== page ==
Frodo’s Goodbye and Last Sight of Hobbiton

Ted Nasmith - 'Last Sight of Hobbiton'

This beautiful rendering of the ‘Last Sight of Hobbiton‘ by Ted Nasmith (2002) is one of my favourite works of Tolkien art.

Nasmith tends to capture the essence of the tale in his artwork: it retains the enchantment of Middle-earth, and often conveys more by depicting less.

This painting says a great deal and speaks to some of the core themes of the book, but in a subtle and quiet way – a moving depiction, combining tranquillity, anticipation and pathos.

One of those themes, I would argue, is the theme of ‘Home’ (I discuss the subject in relation to The Hobbit here). What represents home? What does it mean to leave it behind? How does Home, and the hope you’ll one day return to it, continue to motivate and inspire in the darkest of times? When and why does ‘home’ change – indeed can anywhere in this strange, temporary world ever be home?

Frodo’s journey, from the beginning of the tale to its very last page, encapsulates all these questions.  Reflecting on that journey, his attachment to Home and the never-truly recovered loss of it, is bitter-sweet.

For me, Nasmith’s painting conveys that poignant knowledge.

Hobbiton sleeps as Frodo steals away in the stillness of a peaceful Autumn’s eve – there is no fanfare, no farewell party, no-one notices.  Frodo wonders whether he will ever see Hobbiton again. He considers the perils that may be involved.  But he cannot have any idea of what he is about to face on his path away from the Shire; or that he, and his relationship with the home he loves, will irrevocably change.

The calm stability of the town below, and the safety of the Baggins’s beloved Bag-End now left behind, contrasts with the hobbits’ unsettling journey into the unknown.   The vastness and mystery of the starry night sky that fills much of the painting evokes a cosmos beyond our comprehension; it reveals the reality of an archaic, untamed wider world that belies the cosy parochialism of the Shire, a world which now awaits the hobbits and us.  And there in the corner: Frodo’s position on the edge of the painting mirrors his eventual displacement from the Shire where he was born and lived all his life – even when he returns, he will forever remain on the periphery, an onlooker, as if forgotten.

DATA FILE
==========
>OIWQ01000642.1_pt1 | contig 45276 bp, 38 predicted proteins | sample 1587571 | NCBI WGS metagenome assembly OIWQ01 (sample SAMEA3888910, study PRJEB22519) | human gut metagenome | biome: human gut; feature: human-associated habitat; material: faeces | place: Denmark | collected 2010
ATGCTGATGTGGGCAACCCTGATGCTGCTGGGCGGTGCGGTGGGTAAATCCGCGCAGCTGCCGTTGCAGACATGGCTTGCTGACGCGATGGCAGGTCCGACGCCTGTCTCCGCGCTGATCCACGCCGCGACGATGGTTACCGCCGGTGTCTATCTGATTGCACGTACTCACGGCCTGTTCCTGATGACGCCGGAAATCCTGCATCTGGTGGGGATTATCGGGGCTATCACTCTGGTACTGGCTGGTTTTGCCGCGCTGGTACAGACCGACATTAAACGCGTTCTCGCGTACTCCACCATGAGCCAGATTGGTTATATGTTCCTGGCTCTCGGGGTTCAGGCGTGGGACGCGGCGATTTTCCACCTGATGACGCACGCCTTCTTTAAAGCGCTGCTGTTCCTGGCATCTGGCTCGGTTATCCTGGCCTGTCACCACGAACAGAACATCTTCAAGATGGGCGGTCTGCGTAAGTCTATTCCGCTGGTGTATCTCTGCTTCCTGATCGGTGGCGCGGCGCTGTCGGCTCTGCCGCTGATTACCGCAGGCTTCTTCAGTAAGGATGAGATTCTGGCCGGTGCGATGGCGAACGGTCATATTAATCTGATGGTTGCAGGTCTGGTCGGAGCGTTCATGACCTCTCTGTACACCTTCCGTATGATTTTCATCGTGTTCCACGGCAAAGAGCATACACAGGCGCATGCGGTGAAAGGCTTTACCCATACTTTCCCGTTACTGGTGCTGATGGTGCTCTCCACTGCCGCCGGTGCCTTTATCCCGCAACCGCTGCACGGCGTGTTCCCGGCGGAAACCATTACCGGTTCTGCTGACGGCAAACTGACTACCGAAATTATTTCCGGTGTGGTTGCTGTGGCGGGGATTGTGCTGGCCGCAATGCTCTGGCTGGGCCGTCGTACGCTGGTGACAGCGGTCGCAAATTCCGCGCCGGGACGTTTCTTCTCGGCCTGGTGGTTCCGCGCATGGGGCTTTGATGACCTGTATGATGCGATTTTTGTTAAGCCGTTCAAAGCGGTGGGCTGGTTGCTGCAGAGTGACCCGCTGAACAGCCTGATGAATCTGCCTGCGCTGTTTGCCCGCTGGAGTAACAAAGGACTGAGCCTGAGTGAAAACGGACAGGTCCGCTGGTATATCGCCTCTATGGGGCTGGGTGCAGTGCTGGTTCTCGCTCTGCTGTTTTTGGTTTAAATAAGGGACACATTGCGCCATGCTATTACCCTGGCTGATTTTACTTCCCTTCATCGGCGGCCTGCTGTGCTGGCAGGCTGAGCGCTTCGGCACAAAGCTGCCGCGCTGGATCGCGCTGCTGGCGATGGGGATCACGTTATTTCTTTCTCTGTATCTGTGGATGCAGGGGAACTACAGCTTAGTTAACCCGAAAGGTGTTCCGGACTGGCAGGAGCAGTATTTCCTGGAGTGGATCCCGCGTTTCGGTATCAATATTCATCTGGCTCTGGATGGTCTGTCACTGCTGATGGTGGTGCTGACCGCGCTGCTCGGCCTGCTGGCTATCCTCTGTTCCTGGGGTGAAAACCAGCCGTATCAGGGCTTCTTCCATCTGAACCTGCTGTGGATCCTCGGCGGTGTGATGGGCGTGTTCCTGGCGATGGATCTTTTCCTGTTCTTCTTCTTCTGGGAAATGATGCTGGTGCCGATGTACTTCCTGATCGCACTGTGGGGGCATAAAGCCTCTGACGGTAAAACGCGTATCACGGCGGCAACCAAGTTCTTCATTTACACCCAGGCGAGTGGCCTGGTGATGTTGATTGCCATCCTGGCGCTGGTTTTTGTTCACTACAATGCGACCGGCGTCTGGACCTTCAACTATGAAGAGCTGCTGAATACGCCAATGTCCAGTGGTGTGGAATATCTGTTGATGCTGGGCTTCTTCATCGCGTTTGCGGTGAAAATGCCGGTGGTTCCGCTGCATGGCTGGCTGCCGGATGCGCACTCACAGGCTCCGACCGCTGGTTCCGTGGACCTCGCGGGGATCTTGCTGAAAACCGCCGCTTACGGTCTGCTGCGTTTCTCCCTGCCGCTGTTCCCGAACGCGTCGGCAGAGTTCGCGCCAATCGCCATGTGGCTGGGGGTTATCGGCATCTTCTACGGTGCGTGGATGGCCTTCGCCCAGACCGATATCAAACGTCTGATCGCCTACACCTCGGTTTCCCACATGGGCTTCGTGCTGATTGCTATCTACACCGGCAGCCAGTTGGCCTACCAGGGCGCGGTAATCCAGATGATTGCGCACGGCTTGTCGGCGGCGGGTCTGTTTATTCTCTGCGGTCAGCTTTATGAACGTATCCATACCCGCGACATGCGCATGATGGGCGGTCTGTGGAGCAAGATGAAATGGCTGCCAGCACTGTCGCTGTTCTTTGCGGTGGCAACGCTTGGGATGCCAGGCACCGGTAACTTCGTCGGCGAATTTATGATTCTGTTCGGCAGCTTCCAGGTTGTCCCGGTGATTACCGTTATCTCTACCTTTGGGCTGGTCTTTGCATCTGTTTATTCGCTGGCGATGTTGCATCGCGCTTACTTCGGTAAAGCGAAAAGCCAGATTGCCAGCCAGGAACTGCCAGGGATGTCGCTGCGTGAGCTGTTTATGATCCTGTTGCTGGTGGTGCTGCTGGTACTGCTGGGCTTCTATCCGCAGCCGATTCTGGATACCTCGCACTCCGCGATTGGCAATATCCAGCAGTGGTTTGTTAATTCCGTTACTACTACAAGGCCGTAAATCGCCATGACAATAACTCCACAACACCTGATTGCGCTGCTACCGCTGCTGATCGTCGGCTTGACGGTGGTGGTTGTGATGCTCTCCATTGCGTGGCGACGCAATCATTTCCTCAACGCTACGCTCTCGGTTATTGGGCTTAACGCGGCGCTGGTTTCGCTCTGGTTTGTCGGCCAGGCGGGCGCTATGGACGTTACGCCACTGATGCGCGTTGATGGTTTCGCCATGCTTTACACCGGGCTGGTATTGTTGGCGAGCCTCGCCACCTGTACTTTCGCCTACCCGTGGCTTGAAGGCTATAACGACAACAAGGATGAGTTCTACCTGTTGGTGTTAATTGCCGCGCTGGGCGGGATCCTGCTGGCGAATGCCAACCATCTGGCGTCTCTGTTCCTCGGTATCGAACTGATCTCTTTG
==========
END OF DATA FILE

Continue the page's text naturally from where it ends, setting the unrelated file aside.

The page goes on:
We know what Frodo does not know, as we see him wave goodbye, and cannot help but feel a sadness.  The weight of the War of the Ring, its noble deeds and terrors, and the eventual sacrifice of a humble hobbit’s life, whisper upon the gentle breeze as we look in upon the simple and quiet moment of Frodo’s ‘Last sight of Hobbiton’.

Advertisements
Image | This entry was posted in Art, Tolkien and tagged , , , , , , , , . Bookmark the permalink.

5 Responses to Frodo’s Goodbye and Last Sight of Hobbiton

  1. Josh Glover says:

    I didn’t come across this piece whilst doing the research for my post, this is a stunning artwork and like you say, conveys more by depicting less. This is the sort of art that drives me, strong sense of narrative with a theatrical use of lighting.

  2. Josh Glover says:

    Reblogged this on The Fine Art of J Glover and commented:
    This dramatic narrative is one that I missed during my research, an amazing piece of work also by Ted Nasmith.

  3. Saya says:

    This is a really wonderful painting – I find that about all of Ted Nasmith’s work. They have this fairytale quality that stops short of ethereal, in that they are very real, grounded moments. And with your commentary, I really enjoy taking this slow look at the story. It keeps reminding me as well that I need to reread the book!

    How amazing would it be to have a painting like this as a mural on your bedroom wall, though?

Leave a Reply

Fill in your details below or click an icon to log in:

WordPress.com Logo

You are commenting using your WordPress.com account. Log Out / Change )

Twitter picture

You are commenting using your Twitter account. Log Out / Change )

Facebook photo

You are commenting using your Facebook account. Log Out / Change )

Google+ photo

You are commenting using your Google+ account. Log Out / Change )

Connecting to %s